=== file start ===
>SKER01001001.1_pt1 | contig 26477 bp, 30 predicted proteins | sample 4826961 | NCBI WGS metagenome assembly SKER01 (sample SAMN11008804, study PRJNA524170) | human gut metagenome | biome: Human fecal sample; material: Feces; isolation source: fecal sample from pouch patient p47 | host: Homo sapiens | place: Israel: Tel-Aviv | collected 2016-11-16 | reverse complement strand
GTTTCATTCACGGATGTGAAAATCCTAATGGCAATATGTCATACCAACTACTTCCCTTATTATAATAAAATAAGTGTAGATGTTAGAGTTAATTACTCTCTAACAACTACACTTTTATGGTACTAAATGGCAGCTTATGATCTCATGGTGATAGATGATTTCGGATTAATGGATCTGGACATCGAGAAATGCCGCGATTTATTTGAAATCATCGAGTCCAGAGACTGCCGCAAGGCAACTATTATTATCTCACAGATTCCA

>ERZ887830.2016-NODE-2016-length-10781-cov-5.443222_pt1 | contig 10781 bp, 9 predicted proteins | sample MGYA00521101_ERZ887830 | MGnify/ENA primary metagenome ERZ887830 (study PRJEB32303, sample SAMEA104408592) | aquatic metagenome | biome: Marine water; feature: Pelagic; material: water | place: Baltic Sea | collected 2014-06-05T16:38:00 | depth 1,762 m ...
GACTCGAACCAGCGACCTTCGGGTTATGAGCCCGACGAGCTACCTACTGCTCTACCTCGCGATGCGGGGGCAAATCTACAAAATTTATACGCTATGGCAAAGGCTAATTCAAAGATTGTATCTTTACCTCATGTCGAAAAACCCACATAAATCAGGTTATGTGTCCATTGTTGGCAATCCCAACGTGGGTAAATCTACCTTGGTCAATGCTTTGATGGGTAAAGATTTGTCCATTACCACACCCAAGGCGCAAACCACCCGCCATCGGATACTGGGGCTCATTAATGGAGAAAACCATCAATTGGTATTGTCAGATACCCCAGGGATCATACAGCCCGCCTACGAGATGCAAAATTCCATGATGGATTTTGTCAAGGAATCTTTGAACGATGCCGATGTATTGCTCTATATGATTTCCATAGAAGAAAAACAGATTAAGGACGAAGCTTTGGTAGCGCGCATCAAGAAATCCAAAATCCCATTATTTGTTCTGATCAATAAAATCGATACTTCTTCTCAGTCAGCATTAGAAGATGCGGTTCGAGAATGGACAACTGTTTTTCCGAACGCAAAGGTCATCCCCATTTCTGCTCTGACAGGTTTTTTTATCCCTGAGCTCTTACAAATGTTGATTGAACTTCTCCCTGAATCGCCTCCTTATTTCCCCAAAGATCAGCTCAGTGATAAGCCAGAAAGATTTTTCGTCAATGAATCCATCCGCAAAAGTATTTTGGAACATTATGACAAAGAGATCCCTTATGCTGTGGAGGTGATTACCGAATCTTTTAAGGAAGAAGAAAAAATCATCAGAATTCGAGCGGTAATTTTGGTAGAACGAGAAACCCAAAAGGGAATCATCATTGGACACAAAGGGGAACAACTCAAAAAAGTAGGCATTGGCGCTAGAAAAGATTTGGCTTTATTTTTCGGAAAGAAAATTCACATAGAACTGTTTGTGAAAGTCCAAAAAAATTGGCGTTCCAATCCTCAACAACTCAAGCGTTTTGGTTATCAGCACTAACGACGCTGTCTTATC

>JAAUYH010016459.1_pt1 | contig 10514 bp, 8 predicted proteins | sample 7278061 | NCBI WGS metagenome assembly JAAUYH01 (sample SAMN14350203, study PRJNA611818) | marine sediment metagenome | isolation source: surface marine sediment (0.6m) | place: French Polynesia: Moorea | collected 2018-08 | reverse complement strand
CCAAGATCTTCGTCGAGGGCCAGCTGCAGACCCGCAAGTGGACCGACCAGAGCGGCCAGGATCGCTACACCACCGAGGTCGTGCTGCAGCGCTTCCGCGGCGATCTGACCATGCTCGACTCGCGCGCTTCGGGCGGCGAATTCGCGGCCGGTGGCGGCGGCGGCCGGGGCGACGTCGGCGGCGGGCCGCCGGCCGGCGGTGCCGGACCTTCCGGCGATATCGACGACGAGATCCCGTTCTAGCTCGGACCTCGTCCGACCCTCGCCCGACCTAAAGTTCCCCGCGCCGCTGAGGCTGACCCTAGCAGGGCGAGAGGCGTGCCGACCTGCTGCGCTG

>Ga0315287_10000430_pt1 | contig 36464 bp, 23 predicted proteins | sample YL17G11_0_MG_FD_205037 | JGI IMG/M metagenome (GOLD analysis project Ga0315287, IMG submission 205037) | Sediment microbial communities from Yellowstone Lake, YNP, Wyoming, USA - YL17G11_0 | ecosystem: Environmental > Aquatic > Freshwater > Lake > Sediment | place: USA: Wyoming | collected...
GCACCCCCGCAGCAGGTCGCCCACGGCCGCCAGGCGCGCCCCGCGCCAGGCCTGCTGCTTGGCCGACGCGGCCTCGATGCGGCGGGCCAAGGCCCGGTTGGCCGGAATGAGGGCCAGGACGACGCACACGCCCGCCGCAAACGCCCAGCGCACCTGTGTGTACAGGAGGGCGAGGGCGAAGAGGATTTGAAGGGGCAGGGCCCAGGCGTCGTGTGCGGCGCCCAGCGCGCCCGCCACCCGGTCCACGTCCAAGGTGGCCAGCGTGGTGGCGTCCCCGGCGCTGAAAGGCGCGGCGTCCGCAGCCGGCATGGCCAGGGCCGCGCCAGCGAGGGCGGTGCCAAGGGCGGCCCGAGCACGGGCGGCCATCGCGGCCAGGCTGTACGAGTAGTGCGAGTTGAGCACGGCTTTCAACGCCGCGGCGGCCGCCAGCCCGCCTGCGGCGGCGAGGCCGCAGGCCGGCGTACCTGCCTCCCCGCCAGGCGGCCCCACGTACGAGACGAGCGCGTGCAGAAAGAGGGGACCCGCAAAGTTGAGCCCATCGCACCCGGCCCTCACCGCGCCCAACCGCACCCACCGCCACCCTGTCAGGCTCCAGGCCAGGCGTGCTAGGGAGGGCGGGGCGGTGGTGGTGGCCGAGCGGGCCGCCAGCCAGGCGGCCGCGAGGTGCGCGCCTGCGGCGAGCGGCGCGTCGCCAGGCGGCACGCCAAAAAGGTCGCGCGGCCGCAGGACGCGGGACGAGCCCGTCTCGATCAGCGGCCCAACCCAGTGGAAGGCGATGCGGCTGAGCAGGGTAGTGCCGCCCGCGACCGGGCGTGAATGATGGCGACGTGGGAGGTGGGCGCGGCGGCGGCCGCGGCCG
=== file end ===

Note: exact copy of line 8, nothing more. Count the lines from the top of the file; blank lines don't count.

GCACCCCCGCAGCAGGTCGCCCACGGCCGCCAGGCGCGCCCCGCGCCAGGCCTGCTGCTTGGCCGACGCGGCCTCGATGCGGCGGGCCAAGGCCCGGTTGGCCGGAATGAGGGCCAGGACGACGCACACGCCCGCCGCAAACGCCCAGCGCACCTGTGTGTACAGGAGGGCGAGGGCGAAGAGGATTTGAAGGGGCAGGGCCCAGGCGTCGTGTGCGGCGCCCAGCGCGCCCGCCACCCGGTCCACGTCCAAGGTGGCCAGCGTGGTGGCGTCCCCGGCGCTGAAAGGCGCGGCGTCCGCAGCCGGCATGGCCAGGGCCGCGCCAGCGAGGGCGGTGCCAAGGGCGGCCCGAGCACGGGCGGCCATCGCGGCCAGGCTGTACGAGTAGTGCGAGTTGAGCACGGCTTTCAACGCCGCGGCGGCCGCCAGCCCGCCTGCGGCGGCGAGGCCGCAGGCCGGCGTACCTGCCTCCCCGCCAGGCGGCCCCACGTACGAGACGAGCGCGTGCAGAAAGAGGGGACCCGCAAAGTTGAGCCCATCGCACCCGGCCCTCACCGCGCCCAACCGCACCCACCGCCACCCTGTCAGGCTCCAGGCCAGGCGTGCTAGGGAGGGCGGGGCGGTGGTGGTGGCCGAGCGGGCCGCCAGCCAGGCGGCCGCGAGGTGCGCGCCTGCGGCGAGCGGCGCGTCGCCAGGCGGCACGCCAAAAAGGTCGCGCGGCCGCAGGACGCGGGACGAGCCCGTCTCGATCAGCGGCCCAACCCAGTGGAAGGCGATGCGGCTGAGCAGGGTAGTGCCGCCCGCGACCGGGCGTGAATGATGGCGACGTGGGAGGTGGGCGCGGCGGCGGCCGCGGCCG